At Behest of SEC, Companies Disclose Effects of Russia-Ukraine War on Businesses
When one of the world’s largest countries unilaterally invades a neighboring nation, predicting the impact on global businesses with any degree of certainty may seem impossible. Nevertheless, the Securities and Exchange Commission is asking companies under its jurisdiction for assessments of what Russia’s invasion of Ukraine might mean for their businesses. At the same time, companies are coming to terms with what the losses attributable to their operations in Russia may look like.
The SEC has taken steps recently to give publicly traded companies guidance on what disclosures related to their Russian operations should look like. Earlier this month, the SEC Division of Corporate Finance issued a sample comment letter illustrating what it wants to see in companies’ Russia-related disclosures.
Corp Fin’s sample letter covers a variety of topics ranging from the war’s effects on companies’ own operations in Russia to what the conflict could mean for their supply chains. Additionally, Corp Fin noted that some companies are experiencing heightened cybersecurity risks, given the region’s notorious reputation for hacking.
Meanwhile, companies affected by the conflict are gaining visibility into what it means to their businesses. Their insights are starting to show up in filings with the SEC.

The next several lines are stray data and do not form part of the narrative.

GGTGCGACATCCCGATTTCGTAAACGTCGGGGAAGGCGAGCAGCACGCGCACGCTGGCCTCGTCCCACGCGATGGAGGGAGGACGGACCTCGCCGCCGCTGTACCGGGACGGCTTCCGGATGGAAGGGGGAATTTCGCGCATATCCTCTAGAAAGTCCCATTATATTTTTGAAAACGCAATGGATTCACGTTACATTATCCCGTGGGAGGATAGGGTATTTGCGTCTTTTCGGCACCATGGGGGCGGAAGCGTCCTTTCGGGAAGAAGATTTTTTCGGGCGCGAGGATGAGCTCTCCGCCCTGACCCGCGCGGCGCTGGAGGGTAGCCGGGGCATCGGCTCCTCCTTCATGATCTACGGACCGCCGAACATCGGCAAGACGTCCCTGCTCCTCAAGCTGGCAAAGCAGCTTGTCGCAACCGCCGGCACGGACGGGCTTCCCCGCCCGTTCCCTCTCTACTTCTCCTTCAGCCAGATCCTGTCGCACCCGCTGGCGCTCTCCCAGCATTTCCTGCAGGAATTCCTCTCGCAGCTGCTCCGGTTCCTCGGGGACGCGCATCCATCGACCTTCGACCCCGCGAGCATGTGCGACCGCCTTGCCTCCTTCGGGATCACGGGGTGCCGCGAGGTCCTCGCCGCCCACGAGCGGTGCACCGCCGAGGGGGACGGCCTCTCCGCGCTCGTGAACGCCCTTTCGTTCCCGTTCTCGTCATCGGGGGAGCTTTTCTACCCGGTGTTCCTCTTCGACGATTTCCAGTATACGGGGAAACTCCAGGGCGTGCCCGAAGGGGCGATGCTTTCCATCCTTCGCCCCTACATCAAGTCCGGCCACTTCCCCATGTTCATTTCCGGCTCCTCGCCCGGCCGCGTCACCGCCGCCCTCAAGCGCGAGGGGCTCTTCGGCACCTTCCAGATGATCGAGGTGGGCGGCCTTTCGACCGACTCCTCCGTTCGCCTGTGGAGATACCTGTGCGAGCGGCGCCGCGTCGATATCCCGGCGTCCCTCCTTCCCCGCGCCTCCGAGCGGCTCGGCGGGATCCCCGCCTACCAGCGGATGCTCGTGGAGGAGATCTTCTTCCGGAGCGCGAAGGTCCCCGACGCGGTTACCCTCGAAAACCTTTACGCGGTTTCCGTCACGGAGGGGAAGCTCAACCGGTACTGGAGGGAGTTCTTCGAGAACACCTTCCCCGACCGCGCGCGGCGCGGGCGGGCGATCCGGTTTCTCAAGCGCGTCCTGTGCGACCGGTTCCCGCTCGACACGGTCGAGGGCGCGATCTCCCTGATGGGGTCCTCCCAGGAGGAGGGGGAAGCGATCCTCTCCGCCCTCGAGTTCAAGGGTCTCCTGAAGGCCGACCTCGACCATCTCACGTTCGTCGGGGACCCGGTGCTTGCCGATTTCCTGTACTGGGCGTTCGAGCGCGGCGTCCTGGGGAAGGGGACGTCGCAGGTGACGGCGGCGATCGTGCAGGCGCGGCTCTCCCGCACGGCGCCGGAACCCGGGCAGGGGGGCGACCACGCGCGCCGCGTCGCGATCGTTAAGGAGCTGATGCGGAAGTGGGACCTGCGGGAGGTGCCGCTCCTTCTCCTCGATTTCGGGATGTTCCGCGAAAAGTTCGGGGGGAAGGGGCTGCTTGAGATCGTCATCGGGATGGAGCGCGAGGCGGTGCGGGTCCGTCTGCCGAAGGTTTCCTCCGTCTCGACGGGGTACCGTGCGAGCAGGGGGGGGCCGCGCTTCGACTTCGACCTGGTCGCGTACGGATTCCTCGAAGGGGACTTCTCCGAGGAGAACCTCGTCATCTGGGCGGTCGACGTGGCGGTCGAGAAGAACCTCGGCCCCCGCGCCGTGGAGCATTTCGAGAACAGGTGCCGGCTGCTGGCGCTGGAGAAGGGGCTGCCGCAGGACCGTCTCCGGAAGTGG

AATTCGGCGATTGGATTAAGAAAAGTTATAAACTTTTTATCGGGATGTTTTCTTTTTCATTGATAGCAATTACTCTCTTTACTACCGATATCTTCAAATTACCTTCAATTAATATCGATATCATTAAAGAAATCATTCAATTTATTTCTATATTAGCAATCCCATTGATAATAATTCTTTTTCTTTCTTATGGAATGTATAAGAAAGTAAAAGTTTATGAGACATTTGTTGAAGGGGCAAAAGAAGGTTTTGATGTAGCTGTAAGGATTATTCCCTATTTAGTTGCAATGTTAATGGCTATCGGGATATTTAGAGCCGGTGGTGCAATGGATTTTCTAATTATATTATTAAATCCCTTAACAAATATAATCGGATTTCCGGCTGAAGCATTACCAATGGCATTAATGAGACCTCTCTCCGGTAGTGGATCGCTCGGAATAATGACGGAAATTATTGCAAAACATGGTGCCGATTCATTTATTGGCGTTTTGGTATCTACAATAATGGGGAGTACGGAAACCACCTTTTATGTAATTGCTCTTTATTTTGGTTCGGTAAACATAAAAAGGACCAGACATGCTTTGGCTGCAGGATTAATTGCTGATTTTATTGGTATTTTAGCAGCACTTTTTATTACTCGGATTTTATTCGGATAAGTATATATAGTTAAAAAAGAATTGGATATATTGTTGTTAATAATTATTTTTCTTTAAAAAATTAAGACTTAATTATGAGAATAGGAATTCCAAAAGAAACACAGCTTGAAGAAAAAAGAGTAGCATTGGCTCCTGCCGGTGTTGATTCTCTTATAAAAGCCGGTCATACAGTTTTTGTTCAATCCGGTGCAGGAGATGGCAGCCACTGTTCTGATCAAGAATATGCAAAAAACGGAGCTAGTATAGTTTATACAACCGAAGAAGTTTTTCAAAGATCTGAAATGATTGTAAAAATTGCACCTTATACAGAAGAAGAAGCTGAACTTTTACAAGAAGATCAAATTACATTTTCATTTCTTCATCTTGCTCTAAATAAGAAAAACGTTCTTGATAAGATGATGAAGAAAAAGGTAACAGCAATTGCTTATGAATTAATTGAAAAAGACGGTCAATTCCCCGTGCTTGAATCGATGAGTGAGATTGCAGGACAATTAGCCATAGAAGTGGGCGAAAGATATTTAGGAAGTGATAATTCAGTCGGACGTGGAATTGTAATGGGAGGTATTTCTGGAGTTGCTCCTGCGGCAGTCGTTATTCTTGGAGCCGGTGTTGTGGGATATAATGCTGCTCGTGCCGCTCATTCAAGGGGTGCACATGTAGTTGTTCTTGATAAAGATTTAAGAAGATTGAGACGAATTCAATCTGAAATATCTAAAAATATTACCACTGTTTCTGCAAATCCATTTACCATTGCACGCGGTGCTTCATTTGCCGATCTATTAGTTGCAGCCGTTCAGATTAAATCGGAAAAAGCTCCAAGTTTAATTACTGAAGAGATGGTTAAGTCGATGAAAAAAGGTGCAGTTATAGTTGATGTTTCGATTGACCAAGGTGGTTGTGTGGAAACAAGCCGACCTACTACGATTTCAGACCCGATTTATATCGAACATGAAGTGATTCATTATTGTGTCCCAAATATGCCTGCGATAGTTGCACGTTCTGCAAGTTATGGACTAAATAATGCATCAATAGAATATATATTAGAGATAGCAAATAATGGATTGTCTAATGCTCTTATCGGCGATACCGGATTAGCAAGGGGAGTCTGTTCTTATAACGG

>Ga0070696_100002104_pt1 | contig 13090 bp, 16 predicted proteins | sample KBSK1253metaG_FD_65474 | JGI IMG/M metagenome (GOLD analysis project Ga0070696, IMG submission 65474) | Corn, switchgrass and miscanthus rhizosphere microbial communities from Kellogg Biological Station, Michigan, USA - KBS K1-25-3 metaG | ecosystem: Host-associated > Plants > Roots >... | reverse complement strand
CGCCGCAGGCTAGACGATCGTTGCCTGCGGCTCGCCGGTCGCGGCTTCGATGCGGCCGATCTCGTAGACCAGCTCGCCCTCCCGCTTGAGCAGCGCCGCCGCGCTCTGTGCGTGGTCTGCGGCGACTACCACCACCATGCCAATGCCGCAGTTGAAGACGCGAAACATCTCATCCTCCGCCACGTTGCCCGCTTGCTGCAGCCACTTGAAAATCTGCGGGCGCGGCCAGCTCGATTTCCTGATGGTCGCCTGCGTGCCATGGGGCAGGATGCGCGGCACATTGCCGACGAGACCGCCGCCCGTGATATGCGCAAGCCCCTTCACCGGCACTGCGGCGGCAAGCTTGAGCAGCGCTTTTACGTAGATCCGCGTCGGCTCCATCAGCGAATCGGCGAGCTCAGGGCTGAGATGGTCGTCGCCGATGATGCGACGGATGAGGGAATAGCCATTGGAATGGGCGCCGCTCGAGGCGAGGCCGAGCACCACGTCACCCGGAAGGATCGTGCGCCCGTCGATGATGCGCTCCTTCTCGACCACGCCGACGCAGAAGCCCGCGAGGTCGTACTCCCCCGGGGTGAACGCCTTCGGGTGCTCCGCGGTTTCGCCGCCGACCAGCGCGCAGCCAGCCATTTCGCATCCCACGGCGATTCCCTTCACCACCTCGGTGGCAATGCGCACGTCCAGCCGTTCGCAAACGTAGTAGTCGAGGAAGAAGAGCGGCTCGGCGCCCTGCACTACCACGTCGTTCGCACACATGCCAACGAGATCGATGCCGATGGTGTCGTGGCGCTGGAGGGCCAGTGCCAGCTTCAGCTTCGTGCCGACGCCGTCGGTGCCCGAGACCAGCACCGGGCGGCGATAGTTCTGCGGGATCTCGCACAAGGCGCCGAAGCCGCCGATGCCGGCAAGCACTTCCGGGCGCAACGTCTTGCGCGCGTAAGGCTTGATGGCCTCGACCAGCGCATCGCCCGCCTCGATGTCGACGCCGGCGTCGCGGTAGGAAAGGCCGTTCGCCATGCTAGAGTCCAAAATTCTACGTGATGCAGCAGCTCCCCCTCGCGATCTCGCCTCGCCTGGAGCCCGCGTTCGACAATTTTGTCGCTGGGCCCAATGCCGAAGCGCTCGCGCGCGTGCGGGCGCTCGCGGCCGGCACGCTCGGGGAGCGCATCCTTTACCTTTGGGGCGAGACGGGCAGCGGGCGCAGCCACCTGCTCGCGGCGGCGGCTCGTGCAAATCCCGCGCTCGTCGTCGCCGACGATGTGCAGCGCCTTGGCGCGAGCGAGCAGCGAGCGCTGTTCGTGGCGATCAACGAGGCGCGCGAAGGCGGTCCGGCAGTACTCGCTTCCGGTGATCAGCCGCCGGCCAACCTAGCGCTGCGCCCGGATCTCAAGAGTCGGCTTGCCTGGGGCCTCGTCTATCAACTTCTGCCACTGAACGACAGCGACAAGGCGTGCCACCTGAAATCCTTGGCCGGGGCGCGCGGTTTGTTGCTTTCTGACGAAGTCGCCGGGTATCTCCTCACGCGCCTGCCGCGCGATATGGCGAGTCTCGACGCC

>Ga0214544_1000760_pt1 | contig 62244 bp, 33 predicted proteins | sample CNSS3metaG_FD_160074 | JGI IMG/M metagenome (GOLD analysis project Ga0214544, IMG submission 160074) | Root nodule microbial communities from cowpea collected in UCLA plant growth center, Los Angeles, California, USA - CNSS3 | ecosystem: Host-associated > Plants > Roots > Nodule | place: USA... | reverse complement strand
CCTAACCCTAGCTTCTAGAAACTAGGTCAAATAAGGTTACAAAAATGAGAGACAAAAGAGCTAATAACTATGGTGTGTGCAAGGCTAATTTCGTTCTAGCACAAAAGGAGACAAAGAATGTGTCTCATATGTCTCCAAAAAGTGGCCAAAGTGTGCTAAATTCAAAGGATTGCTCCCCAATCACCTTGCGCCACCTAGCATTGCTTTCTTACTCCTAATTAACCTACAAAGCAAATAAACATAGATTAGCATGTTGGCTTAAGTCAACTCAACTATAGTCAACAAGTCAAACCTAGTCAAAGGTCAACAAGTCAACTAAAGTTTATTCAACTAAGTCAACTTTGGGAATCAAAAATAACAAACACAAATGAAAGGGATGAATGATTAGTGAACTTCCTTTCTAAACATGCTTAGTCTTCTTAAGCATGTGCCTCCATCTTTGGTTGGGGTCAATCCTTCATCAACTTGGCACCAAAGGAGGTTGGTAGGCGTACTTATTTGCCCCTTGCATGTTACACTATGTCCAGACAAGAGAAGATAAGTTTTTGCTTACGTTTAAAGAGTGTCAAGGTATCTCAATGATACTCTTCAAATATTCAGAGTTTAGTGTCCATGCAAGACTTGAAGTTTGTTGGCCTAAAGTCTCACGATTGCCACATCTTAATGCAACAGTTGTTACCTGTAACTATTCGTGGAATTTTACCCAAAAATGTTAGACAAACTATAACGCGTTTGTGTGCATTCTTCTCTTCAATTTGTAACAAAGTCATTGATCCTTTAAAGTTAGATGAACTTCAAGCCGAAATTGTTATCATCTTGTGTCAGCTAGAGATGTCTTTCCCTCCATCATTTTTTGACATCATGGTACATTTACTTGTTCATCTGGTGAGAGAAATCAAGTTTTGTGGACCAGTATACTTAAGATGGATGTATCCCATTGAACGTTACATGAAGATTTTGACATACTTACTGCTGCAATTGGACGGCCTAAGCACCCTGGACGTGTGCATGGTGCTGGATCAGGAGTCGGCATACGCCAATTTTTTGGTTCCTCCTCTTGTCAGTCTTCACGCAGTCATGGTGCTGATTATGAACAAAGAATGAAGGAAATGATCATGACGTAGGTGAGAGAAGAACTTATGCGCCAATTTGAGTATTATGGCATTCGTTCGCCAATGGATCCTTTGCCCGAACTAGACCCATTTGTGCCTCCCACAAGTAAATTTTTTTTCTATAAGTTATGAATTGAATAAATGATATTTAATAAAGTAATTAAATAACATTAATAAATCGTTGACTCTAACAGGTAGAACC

For example, Illinois-based CF Industries, which manufactures hydrogen and nitrogen products, delved into the fallout in a quarterly report issued earlier this month. In a section on market conditions and current developments, the company said the situation in Russia and Ukraine is disrupting global commodities markets. Furthermore, CF Industries pointed out that the dependence on Russia for natural gas across Europe had caused natural gas prices to fluctuate.
Importantly, CF Industries noted that because Russia has been the largest supplier of nitrogen fertilizer globally, the war with Ukraine has tightened the supply-demand balance in the market. “We expect that the recent geopolitical events, including any further government-imposed sanctions, will have an impact on the future supply-demand balance and future selling prices for our nitrogen fertilizer products, but the scope and duration of these impacts are unknown at the present time,” the company said in its 10-Q.
Yum Brands Inc., which owns the KFC, Pizza Hut and Taco Bell fast-food chains, said in its latest quarterly report that it has approximately $93 million in combined assets in Russia. In the management discussion and analysis section of the 10-Q, the company detailed its efforts to freeze its Russian operations following the invasion, including suspending operations at 70 KFC restaurants. Yum also included a note on its operating results from Russia in a special section of its operating results.
One of Yum’s chief competitors, McDonald’s Corp., also submitted a filing stemming from Russia’s war on Ukraine. McDonald’s went a step further – it disclosed last week that it would sell its Russian business and leave the Russian market altogether.
And that’s just a small sample of filings for the time being. More companies outside the fast-food and fertilizer sectors will undoubtedly come forward in the following months with details about how Russia’s unprovoked aggression is affecting their businesses.
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